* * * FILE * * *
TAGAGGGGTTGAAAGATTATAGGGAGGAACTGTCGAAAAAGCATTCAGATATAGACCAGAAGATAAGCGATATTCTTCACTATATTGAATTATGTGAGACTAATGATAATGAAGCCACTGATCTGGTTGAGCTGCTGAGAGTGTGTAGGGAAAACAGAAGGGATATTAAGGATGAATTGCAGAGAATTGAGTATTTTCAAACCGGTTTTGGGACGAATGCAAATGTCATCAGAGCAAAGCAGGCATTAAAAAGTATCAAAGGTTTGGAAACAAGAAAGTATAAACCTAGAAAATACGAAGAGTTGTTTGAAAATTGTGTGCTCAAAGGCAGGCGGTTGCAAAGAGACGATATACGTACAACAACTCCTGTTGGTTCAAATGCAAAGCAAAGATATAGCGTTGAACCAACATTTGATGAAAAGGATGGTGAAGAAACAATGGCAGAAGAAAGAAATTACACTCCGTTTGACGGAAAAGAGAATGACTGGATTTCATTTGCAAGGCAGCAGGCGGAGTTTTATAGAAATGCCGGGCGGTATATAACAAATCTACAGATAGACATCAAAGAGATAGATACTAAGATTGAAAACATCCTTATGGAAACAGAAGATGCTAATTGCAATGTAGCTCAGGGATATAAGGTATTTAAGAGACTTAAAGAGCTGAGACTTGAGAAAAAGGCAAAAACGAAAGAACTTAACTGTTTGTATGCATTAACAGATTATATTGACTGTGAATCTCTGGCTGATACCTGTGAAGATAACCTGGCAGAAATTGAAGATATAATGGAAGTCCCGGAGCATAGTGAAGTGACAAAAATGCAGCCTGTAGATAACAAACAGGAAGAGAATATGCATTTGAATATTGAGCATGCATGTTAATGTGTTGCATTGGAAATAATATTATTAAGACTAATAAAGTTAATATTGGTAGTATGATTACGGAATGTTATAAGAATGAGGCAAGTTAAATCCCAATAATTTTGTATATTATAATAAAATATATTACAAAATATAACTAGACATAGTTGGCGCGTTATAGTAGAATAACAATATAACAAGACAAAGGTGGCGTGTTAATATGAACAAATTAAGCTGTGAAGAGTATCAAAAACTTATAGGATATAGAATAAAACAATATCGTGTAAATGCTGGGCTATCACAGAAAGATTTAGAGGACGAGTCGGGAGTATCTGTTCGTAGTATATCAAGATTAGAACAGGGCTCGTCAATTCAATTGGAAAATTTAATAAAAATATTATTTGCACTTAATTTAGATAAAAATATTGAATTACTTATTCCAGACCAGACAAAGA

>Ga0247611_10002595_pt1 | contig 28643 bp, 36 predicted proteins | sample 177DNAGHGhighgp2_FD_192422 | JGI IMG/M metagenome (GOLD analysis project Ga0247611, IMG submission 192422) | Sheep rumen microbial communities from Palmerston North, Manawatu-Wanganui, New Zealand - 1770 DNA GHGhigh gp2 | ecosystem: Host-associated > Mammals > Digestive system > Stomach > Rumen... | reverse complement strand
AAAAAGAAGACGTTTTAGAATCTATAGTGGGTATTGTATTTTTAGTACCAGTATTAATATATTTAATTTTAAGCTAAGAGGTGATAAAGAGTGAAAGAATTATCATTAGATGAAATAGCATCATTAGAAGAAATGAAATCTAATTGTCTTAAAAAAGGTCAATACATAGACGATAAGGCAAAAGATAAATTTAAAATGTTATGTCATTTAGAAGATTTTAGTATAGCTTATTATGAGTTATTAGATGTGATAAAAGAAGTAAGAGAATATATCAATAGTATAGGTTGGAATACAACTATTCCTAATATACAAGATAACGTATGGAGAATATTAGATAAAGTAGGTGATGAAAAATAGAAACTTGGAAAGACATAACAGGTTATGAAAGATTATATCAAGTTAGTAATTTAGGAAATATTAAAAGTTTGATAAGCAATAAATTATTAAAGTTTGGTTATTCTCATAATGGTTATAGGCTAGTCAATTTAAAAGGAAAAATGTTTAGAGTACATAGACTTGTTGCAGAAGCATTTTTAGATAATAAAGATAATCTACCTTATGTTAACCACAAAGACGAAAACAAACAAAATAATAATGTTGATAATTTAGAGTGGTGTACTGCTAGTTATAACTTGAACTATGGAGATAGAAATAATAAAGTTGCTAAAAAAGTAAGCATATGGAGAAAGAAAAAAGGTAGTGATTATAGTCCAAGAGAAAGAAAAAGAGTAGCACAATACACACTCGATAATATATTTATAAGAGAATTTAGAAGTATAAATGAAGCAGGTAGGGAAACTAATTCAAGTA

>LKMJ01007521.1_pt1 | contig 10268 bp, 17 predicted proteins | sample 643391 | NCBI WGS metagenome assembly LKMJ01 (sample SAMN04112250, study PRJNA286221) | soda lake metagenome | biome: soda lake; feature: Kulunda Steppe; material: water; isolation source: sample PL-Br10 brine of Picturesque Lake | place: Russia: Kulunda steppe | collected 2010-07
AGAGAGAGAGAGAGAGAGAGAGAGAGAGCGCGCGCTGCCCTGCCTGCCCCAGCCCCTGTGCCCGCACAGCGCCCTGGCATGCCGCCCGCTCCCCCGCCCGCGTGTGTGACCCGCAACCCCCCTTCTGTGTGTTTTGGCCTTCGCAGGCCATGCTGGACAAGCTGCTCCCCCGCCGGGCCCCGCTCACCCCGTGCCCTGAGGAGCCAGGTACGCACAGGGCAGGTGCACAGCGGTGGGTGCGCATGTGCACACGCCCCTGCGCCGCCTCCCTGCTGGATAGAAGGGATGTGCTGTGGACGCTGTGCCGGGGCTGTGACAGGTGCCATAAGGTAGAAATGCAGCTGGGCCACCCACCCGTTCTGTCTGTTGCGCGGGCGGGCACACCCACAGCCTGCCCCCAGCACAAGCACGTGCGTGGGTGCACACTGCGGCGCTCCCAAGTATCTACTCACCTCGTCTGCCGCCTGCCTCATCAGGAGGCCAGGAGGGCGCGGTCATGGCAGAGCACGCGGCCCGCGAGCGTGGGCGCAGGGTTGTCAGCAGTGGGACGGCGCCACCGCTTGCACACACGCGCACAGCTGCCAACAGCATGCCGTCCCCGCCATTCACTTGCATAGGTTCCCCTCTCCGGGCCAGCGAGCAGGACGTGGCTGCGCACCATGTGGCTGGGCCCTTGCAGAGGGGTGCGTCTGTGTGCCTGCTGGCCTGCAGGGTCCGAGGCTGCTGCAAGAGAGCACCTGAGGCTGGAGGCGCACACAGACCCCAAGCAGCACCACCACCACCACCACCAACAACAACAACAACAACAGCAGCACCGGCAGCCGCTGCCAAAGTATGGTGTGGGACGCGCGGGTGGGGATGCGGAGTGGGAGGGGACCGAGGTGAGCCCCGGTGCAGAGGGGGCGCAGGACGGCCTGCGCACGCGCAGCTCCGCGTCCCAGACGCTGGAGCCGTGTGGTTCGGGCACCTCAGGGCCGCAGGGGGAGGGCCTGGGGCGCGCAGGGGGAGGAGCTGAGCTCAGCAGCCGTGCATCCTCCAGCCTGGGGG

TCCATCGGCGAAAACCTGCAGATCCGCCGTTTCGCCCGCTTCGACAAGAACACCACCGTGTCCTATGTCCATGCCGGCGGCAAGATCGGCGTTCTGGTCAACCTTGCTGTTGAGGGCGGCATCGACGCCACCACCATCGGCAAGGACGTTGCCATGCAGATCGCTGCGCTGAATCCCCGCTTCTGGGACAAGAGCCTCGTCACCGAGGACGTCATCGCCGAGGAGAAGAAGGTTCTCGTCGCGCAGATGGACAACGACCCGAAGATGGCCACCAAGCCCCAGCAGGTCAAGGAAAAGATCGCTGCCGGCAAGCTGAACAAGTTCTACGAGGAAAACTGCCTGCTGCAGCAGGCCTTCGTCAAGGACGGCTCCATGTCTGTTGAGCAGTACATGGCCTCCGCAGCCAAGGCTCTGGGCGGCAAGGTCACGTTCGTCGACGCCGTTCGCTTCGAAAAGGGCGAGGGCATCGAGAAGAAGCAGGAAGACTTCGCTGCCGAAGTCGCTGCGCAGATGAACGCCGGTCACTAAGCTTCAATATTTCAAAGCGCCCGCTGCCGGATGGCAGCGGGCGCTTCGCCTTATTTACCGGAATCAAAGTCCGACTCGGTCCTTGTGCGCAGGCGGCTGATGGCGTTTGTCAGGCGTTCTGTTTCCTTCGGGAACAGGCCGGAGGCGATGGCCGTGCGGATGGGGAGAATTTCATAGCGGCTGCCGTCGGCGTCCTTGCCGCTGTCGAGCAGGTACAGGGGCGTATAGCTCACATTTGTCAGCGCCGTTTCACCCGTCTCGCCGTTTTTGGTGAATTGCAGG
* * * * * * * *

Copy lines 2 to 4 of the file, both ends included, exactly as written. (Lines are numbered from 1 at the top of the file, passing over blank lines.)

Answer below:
>Ga0247611_10002595_pt1 | contig 28643 bp, 36 predicted proteins | sample 177DNAGHGhighgp2_FD_192422 | JGI IMG/M metagenome (GOLD analysis project Ga0247611, IMG submission 192422) | Sheep rumen microbial communities from Palmerston North, Manawatu-Wanganui, New Zealand - 1770 DNA GHGhigh gp2 | ecosystem: Host-associated > Mammals > Digestive system > Stomach > Rumen... | reverse complement strand
AAAAAGAAGACGTTTTAGAATCTATAGTGGGTATTGTATTTTTAGTACCAGTATTAATATATTTAATTTTAAGCTAAGAGGTGATAAAGAGTGAAAGAATTATCATTAGATGAAATAGCATCATTAGAAGAAATGAAATCTAATTGTCTTAAAAAAGGTCAATACATAGACGATAAGGCAAAAGATAAATTTAAAATGTTATGTCATTTAGAAGATTTTAGTATAGCTTATTATGAGTTATTAGATGTGATAAAAGAAGTAAGAGAATATATCAATAGTATAGGTTGGAATACAACTATTCCTAATATACAAGATAACGTATGGAGAATATTAGATAAAGTAGGTGATGAAAAATAGAAACTTGGAAAGACATAACAGGTTATGAAAGATTATATCAAGTTAGTAATTTAGGAAATATTAAAAGTTTGATAAGCAATAAATTATTAAAGTTTGGTTATTCTCATAATGGTTATAGGCTAGTCAATTTAAAAGGAAAAATGTTTAGAGTACATAGACTTGTTGCAGAAGCATTTTTAGATAATAAAGATAATCTACCTTATGTTAACCACAAAGACGAAAACAAACAAAATAATAATGTTGATAATTTAGAGTGGTGTACTGCTAGTTATAACTTGAACTATGGAGATAGAAATAATAAAGTTGCTAAAAAAGTAAGCATATGGAGAAAGAAAAAAGGTAGTGATTATAGTCCAAGAGAAAGAAAAAGAGTAGCACAATACACACTCGATAATATATTTATAAGAGAATTTAGAAGTATAAATGAAGCAGGTAGGGAAACTAATTCAAGTA

>LKMJ01007521.1_pt1 | contig 10268 bp, 17 predicted proteins | sample 643391 | NCBI WGS metagenome assembly LKMJ01 (sample SAMN04112250, study PRJNA286221) | soda lake metagenome | biome: soda lake; feature: Kulunda Steppe; material: water; isolation source: sample PL-Br10 brine of Picturesque Lake | place: Russia: Kulunda steppe | collected 2010-07